No, this is not a baby bird. It's a Rook (Corvus frugilegus) and common, apparently. I admit that, with the exception of Red-billed Chough, I did not pay much attention to crow-like birds - Jackdaw, Carrion Crow or other. I did, however, want to see a Rook well. Perhaps I was seeing Rooks all along but was not paying adequate attention to identify the unique bill and face.
After leaving Wales and before returning to Leamington Spa, we took a slightly longer route back to make a brief visit to Slimbridge Wildlife Trust in Gloucestershire. There were scattered trees in the parking lot and when I got out of the car I noticed the perched bird above. It then flew to a leafed tree nearer to where I was standing and I took the photo below in which the bald face is obvious. Finally, a Rook. Honestly, despite how common they are, this is the only one I really saw in my whole two week visit.
At the beginning of June nestlings and fledglings are everywhere and relatively easy to see and or hear. If there were adult birds around, they were likely to be seen moving and feeding with their young.
The juvenile Magpie above was seen at Titchwell RSPB. It was smaller and had a shorter tail than an adult bird, but otherwise there was not much difference. Although it was clearly able to get its own food it was still begging.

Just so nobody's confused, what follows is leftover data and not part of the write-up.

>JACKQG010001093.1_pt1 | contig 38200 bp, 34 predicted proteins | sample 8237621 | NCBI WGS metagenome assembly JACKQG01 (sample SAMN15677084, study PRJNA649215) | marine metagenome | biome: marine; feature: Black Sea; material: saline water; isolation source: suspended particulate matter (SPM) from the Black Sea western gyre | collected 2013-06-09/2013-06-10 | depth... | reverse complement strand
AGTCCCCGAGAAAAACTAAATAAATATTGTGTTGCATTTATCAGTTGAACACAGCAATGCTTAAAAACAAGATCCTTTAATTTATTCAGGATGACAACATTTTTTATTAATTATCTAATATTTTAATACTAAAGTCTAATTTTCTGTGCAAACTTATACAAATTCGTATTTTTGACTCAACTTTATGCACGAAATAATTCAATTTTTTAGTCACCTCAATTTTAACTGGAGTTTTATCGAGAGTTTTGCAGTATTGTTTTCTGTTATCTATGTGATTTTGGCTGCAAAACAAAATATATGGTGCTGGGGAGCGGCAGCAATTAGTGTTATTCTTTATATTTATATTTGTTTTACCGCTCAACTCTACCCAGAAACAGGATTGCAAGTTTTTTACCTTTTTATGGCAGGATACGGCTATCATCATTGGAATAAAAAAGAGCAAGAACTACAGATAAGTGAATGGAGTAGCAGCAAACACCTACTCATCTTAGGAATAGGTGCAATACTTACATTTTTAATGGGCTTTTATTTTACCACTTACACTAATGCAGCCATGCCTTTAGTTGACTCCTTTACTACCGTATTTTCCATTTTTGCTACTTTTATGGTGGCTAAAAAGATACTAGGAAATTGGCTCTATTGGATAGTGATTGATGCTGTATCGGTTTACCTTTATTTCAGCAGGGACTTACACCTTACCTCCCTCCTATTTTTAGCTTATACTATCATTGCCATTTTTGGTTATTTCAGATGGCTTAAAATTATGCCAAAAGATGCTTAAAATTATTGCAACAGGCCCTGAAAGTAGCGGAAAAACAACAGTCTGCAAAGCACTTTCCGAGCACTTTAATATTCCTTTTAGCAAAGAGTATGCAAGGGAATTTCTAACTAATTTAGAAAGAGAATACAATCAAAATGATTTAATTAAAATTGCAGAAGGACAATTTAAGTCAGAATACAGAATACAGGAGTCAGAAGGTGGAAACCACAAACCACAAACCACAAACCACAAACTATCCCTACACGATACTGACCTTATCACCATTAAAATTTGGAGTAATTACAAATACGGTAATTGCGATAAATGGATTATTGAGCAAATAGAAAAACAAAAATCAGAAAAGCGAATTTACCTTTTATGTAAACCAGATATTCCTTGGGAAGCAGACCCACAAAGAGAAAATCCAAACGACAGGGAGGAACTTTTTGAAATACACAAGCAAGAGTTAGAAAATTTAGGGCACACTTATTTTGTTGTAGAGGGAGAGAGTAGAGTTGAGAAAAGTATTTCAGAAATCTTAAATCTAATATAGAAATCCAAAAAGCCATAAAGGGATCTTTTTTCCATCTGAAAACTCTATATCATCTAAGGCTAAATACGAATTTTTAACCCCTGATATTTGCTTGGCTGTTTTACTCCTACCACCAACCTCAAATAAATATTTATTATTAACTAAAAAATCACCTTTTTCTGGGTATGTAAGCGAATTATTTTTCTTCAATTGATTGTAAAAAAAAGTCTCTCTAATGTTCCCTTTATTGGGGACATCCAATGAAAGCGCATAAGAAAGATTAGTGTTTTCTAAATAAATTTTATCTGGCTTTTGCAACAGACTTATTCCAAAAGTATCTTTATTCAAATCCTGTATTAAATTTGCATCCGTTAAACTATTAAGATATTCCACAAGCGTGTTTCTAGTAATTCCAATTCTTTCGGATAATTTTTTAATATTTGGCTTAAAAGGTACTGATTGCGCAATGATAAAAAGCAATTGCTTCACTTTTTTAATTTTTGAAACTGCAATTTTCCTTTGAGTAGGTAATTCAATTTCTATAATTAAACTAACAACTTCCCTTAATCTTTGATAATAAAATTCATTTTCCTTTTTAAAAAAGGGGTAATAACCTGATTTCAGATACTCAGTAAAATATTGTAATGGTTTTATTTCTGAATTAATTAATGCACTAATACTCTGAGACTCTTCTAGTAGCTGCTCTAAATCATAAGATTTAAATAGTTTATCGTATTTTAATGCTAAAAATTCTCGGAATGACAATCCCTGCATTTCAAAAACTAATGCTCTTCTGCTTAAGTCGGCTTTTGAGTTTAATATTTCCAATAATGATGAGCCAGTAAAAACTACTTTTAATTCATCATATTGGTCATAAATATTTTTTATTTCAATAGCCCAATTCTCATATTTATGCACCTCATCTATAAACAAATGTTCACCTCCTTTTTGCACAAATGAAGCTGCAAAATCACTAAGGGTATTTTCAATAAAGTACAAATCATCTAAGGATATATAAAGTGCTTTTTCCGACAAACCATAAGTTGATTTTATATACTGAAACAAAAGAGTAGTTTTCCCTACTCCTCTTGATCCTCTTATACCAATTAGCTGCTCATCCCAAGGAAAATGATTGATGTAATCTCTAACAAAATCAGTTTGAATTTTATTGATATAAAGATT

Probably the cutest and most enjoyable to watch were young Avocets. They fed like their parents with the same sweeping action though this did not yet appear to be quite as efficient. They seemed to remain generally close to an adult bird but if they got too distant a parent bird would wade closer to check on the young bird.
Hard to imagine how the advocets did so well to raise young with the hundreds of breeding and, probably voracious, Black-headed Gulls also breeding in the same habitat. The bird above is a downy Black-headed Gull.
There appears to be a fuzzy, little tennis ball just to the left of the Oystercatcher. But, as can be seen in the photo below, there are actually two Oystercatcher babies. Oystercatcher was seen commonly at all locations throughout my trip - here at Rutland Water.
|Fuzzy little Common Moorhen at Rutland Water.|
|On Ramsey Island there were many fledged Wheatear.|
Adult Pied Wagtail (Motacilla alba) were around in a variety of locations. Early in the morning I saw them feeding in the grass, but they were, at least for me, impossible to sneak up on for a close photo. So when on Ramsey Island the RSPB staff told me that a Pied Wagtail had fledged from its nest behind their building earlier in the morning, I went out immediately to find the bird. It was already a skillful flyer.
|Newly fledged Pied Wagtail|
|Father Chaffinch feeding fledgling.|
I saw all of the tits (with the exception of the Crested Tit which is only in northern Scotland) and most often I think they had fledglings with them. The tree stump above has a cavity just left of center which housed nestling Blue Tits (Parus caeruleus). But why include a photo of a tree stump with invisible nestlings? Both parents were feeding the nestlings and were completely bedraggled and frenetic with the activity. Each time they approached or left the cavity, which was often, they would perch on the stump just above the cavity. I must have tried two dozen times for a photo of the perched parent Blue Tit before giving up. I include a photo of the stump for the memory of this frustrating experience.
|Bringing up the rear, Greylags with goslings were common at Rutland Water.|